THE JOB comes without ruffles or flourishes, its term is short, and the special duties are largely ceremonial, but the presidency of the Montgomery County Council can be an important position of leadership when it's in responsible hands. Conversely, as Montgomery residents can remember from the not-too-distant past, the council presidency can be turned into a factional outpost for conventional warfare against the county executive or intramural battles between council cliques. A year ago, when council members tapped Rose Crenca for the job, the county -- and its all-Democratic winners -- had just emerged from the rubble of a singularly rough-and-tumble war between the forces of Sidney Kramer and David Scull for the top executive job. The council was something less than a legislative love feast, and no one really expected the new president to work any civic miracles.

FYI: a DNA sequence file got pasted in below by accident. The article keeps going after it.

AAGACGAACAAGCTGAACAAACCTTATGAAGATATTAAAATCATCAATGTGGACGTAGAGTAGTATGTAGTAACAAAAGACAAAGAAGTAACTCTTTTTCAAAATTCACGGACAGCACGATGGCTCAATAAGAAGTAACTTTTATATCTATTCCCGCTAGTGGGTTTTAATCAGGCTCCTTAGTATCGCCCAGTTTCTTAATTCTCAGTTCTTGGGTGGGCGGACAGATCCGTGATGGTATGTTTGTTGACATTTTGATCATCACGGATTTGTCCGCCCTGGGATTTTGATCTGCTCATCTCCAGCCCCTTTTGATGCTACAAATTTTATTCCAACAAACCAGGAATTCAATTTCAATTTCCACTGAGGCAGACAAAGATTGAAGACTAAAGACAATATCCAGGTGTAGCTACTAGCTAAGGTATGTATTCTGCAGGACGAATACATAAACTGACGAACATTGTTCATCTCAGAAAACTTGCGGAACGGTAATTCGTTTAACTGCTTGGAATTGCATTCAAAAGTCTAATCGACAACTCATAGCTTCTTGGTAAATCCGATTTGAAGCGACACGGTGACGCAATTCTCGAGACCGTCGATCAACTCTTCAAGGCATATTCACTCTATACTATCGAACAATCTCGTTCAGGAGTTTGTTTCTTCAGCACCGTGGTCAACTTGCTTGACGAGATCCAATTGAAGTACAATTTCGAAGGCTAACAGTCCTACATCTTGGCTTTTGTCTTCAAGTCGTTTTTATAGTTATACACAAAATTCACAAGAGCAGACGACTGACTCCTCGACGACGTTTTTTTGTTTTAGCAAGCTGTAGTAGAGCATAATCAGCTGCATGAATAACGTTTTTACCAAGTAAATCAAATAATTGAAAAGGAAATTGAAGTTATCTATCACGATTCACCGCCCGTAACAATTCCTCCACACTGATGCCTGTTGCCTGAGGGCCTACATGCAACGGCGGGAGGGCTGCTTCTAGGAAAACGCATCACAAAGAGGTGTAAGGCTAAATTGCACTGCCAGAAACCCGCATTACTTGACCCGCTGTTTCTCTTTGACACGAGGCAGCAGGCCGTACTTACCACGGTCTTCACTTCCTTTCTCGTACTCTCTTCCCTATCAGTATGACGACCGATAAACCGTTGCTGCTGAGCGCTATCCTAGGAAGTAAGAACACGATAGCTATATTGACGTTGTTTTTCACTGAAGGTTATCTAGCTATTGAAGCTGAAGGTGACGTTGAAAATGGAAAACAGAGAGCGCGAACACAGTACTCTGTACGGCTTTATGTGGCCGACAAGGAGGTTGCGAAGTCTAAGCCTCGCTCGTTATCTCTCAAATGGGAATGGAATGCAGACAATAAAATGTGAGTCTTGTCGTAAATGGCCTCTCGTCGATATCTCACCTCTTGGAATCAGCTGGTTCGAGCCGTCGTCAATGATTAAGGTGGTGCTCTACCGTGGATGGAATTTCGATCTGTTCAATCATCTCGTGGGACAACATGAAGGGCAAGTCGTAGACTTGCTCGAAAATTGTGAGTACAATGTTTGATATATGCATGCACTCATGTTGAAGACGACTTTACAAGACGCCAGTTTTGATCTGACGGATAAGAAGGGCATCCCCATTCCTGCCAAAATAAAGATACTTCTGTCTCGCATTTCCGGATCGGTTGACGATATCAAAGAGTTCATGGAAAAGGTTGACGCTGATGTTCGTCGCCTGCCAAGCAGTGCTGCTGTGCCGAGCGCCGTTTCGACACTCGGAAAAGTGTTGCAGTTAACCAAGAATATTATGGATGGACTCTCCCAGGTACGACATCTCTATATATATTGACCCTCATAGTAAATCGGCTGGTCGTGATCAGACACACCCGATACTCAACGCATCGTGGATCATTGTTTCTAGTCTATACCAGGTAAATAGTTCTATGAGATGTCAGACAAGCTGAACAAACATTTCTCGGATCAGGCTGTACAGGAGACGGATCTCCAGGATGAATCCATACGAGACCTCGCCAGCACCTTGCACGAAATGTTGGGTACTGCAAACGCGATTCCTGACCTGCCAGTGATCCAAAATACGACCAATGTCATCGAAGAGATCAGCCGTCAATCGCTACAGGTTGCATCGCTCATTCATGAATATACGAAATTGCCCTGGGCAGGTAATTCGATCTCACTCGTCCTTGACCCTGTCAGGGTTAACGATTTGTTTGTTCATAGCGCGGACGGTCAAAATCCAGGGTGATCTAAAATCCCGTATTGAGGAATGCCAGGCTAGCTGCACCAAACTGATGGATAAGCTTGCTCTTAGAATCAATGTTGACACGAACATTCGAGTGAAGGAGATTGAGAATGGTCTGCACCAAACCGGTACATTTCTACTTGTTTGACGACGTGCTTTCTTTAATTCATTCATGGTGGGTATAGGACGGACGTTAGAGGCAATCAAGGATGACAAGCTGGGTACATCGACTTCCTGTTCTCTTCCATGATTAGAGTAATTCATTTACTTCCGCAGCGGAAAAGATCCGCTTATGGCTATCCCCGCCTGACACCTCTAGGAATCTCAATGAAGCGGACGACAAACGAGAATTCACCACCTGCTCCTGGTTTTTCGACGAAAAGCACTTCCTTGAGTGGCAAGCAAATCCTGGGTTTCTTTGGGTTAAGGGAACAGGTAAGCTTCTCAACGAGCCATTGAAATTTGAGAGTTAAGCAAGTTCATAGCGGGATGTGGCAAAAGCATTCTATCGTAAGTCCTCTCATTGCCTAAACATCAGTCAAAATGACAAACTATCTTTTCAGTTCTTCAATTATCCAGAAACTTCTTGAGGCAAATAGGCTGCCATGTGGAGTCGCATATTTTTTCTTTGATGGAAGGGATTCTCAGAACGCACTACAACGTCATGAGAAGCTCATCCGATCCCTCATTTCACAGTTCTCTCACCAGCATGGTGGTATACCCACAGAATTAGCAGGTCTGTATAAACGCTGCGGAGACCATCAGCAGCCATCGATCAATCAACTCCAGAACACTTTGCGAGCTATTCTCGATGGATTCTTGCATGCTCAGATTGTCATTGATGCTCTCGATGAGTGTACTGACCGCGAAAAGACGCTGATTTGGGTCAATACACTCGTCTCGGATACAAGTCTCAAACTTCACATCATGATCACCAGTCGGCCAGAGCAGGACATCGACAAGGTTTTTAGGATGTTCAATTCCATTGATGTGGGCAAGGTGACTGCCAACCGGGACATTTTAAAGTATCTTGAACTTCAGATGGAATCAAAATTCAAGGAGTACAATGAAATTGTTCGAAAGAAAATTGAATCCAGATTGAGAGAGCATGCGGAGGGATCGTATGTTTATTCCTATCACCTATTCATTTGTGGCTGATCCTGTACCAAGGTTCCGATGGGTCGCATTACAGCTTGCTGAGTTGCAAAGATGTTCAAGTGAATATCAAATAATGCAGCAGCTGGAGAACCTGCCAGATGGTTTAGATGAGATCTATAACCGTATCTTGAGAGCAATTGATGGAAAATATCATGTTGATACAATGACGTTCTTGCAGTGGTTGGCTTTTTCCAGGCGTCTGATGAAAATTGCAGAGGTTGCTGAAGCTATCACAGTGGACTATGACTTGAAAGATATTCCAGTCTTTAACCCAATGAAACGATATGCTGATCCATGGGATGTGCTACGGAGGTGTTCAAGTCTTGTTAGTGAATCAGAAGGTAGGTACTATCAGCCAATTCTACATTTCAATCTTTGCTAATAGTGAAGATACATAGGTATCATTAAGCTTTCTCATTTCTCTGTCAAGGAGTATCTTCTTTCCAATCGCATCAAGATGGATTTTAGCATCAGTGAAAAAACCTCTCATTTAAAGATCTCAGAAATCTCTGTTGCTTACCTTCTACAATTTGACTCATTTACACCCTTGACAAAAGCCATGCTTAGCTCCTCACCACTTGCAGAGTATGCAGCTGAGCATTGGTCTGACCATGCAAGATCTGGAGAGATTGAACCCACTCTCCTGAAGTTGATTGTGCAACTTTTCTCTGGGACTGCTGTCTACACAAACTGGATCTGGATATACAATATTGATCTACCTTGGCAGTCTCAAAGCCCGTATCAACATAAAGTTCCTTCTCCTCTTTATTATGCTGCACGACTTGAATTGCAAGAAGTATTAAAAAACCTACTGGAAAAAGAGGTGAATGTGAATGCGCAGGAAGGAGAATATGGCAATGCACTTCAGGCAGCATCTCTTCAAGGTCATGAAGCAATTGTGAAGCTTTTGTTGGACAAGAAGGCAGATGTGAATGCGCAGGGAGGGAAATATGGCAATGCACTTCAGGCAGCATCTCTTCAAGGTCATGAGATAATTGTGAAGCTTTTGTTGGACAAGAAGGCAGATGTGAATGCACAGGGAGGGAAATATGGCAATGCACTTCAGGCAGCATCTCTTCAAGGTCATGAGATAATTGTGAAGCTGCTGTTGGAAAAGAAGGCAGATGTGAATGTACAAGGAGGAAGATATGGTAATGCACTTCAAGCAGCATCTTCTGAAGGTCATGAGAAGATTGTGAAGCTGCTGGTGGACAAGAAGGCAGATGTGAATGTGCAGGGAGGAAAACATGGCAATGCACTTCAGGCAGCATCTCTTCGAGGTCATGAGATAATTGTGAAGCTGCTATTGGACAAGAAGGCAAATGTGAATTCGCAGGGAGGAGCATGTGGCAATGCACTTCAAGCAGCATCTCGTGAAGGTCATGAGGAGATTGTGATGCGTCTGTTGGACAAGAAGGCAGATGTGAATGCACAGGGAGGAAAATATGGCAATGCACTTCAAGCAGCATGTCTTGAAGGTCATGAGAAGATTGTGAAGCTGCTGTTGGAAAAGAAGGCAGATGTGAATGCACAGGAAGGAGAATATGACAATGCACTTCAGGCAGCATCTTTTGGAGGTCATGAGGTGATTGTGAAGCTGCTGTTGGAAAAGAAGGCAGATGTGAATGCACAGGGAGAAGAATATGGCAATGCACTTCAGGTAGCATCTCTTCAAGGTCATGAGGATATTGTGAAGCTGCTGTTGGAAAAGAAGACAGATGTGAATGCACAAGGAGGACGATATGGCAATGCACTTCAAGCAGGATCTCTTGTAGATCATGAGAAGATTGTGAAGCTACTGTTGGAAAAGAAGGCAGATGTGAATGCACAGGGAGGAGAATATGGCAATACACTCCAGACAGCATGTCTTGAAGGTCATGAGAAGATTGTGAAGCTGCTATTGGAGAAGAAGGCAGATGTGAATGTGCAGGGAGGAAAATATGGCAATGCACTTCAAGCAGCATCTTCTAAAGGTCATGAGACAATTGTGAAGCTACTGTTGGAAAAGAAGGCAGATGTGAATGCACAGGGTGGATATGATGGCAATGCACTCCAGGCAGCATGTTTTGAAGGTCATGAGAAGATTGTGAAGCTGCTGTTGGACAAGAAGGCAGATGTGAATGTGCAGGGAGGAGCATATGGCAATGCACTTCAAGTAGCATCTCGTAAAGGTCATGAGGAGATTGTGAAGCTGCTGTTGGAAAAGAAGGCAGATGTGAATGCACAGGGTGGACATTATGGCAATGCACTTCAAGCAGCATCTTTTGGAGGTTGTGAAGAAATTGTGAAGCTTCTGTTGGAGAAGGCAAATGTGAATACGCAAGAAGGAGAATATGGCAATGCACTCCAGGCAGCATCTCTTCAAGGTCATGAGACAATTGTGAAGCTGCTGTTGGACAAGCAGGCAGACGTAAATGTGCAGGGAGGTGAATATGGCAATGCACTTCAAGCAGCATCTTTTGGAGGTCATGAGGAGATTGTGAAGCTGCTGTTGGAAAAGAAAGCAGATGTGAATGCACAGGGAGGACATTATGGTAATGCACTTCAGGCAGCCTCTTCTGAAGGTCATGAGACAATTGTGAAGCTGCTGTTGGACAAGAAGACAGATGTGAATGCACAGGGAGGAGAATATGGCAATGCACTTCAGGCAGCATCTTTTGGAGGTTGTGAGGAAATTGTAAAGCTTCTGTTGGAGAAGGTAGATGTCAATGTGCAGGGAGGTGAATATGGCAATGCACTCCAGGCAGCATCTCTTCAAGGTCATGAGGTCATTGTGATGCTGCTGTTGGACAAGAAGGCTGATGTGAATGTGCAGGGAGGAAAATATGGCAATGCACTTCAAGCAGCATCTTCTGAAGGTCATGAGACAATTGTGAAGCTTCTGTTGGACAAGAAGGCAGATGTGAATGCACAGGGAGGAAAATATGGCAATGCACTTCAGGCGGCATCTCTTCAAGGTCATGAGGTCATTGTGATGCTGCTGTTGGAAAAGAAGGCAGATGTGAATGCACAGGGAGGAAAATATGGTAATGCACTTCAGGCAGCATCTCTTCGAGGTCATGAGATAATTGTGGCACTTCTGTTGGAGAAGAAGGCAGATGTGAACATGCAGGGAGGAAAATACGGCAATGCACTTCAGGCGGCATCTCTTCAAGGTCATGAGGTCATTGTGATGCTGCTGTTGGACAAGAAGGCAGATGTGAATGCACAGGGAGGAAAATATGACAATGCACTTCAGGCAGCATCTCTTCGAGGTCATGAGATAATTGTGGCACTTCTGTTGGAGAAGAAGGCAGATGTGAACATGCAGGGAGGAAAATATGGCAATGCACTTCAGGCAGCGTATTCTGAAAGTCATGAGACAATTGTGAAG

But this week, when Mrs. Crenca relinquished the presidency to Michael Subin, she could look back on an exceptionally good job of leadership during a trying 12 months. Besides the usual full plate of issues to dissect, parboil, rehash and digest in the true Montgomery County tradition, one of the hottest items of the year had to do with Mrs. Crenca's own back yard: Silver Spring redevelopment. Studies were long and tempers were short, but Mrs. Crenca managed to steer along the council's deliberations with fairness and to reach her own conclusions, which -- no matter how she would come out on these questions -- were bound to infuriate at least one solid portion of her constituency.
Many of Mrs. Crenca's fellow Democrats in the county thought she would be a strong candidate next year for the congressional seat held by Republican Constance Morella. But on Tuesday, Mrs. Crenca said no, "I want to be here . . . where the action is," and where she has three years remaining on her council term. Much of what she seeks to accomplish lies at the council level, Mrs. Crenca noted, including future changes in downtown Silver Spring. If her accomplishments as council president are any measure of her contributions yet to come as a council member, Mrs. Crenca's passion for local government service should continue to enrich its proceedings.